I now live with severe dry eyes that burn constantly, reduced clarity of vision ( feeling like I spend my life looking through dirty contact lenses!) and floaters. I cannot begin to explain what this has done to my once happy life. Going to a top consultant will not guarantee success or the truth! The real risks of laser eye surgery are documented here, I wish I had had the opportunity to read such stories before proceeding with an elective operation which has ruined my eyes and had a devastating effect on my life. I battle through each day, trying so hard to stay positive and strong. Please do not allow your son to take the risk I took, these consultants are very good at glossing over the many, real risks of this surgery.

[This comment has been edited to align with our community guidelines. Thanks, mods]

fred warwick says:
17 November 2014

Hi Debbie

Thank you for this information. May I ask have if you went back to the consultant/hospital that you mentioned before it was edited out, and if so what did they say?

Thank you

Debbie says:
17 November 2014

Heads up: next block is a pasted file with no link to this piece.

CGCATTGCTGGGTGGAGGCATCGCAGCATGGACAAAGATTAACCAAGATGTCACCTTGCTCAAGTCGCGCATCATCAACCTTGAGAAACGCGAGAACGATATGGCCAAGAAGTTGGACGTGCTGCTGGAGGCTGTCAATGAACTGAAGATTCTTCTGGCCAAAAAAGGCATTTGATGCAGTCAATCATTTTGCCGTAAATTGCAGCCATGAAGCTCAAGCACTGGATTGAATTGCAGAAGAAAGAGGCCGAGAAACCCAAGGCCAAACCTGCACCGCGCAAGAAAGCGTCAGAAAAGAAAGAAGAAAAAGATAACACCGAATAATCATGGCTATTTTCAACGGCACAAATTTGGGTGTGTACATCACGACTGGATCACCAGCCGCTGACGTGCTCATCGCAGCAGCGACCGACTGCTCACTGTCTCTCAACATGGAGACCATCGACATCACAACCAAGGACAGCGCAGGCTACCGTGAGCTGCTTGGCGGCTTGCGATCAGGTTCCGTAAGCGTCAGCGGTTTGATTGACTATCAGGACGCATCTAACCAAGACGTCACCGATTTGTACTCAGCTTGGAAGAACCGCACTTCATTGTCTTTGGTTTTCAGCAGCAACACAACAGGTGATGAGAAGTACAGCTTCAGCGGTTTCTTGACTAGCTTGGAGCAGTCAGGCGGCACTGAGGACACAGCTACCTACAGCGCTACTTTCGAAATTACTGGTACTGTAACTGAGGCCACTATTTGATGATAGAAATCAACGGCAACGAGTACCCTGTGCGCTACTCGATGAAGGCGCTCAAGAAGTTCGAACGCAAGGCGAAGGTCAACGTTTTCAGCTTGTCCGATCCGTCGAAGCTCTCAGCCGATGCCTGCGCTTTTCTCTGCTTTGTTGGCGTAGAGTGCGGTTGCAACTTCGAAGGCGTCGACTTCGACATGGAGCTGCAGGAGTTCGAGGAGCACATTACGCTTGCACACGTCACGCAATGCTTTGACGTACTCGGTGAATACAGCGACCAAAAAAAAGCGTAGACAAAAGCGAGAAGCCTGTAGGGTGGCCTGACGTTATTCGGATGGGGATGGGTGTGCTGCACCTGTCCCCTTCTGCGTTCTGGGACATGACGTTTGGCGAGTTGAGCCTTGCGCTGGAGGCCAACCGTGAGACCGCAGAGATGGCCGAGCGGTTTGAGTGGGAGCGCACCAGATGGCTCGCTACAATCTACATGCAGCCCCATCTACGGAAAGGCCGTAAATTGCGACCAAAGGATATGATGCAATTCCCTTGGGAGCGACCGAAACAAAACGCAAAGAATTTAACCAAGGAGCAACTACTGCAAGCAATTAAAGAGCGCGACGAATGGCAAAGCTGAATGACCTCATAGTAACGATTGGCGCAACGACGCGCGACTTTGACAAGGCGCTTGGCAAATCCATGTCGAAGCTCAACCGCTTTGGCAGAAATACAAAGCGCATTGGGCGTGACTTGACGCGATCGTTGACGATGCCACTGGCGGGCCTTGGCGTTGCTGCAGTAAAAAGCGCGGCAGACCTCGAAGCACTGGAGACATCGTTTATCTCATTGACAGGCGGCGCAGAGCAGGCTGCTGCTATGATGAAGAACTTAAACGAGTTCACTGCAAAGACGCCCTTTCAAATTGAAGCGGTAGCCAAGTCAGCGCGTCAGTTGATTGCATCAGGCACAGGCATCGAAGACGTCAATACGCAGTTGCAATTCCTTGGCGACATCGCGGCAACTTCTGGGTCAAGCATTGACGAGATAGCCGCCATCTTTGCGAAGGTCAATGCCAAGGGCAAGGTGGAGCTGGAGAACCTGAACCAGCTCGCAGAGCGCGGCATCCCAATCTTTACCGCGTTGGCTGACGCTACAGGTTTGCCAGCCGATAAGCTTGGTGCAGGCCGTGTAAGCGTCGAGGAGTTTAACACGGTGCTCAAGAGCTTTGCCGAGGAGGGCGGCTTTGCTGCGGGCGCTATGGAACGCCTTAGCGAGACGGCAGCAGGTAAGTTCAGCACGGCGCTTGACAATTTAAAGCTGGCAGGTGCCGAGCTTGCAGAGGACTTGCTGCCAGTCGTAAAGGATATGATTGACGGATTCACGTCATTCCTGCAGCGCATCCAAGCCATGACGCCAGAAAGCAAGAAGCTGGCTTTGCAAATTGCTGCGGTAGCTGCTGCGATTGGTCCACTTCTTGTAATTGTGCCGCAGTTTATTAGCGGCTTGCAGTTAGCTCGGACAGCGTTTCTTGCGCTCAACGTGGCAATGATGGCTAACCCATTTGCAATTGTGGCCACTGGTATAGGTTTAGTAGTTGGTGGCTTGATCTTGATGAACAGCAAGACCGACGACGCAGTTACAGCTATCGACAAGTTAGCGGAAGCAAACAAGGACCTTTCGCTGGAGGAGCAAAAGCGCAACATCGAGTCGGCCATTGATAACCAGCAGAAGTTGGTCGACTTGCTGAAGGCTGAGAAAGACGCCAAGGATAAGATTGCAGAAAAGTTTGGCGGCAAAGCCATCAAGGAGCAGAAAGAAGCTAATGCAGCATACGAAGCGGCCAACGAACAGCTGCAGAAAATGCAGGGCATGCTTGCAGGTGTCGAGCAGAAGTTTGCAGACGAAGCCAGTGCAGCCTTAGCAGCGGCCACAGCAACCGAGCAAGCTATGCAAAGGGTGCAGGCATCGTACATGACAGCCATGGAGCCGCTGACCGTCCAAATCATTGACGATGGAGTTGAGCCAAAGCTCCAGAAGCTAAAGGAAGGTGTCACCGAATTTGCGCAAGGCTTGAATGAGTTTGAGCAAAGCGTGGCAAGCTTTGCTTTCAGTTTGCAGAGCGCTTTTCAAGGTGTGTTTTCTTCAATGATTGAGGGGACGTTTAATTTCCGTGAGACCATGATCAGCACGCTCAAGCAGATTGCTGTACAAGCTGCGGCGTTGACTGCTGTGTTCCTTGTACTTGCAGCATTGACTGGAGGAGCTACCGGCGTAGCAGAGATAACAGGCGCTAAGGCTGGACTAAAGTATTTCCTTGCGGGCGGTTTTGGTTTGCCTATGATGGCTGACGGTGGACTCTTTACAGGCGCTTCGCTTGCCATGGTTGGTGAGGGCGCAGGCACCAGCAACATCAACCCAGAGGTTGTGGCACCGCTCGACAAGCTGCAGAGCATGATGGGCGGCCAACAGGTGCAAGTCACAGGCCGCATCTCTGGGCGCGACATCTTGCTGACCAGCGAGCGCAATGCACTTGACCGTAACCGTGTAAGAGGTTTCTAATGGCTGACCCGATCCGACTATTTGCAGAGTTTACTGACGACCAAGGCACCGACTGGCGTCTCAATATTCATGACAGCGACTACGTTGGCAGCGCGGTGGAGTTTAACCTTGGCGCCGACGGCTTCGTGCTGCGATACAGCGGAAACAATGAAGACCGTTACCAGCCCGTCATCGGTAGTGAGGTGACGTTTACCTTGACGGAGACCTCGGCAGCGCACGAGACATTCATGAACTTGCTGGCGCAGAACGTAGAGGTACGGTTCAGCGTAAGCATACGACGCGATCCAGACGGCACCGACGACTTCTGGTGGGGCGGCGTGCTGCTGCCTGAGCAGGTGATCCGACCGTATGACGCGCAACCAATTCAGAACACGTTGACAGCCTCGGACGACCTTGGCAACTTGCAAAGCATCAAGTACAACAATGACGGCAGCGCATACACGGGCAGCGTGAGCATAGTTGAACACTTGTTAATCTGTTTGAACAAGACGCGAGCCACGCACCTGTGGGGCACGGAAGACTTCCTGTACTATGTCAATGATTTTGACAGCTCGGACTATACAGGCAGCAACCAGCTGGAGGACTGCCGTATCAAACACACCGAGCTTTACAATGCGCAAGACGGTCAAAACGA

Hi Fred,
Yes I have returned to Moorfields many times, and to be fair the consultant spent a good deal of time with me, but the damage had been done! There is very little that can be done for dry eyes, and believe me I have tried everything! Nothing alleviates the pain and discomfort. I have tried countless over the counter eye drops, steroid drops, omega eye tablets, doxycycline tablets, heating my eyes with a blephasteam and massaging the glands twice a day, keeping the eyelids clean with baby shampoo or blephasol… the list is endless! The bottom line is that I should not have had the procedure done! Aftercare means nothing if they are not able to put right what went wrong, unfortunately ( and this is something I am trying hard to come to terms with) I will have this problem for the rest of my life.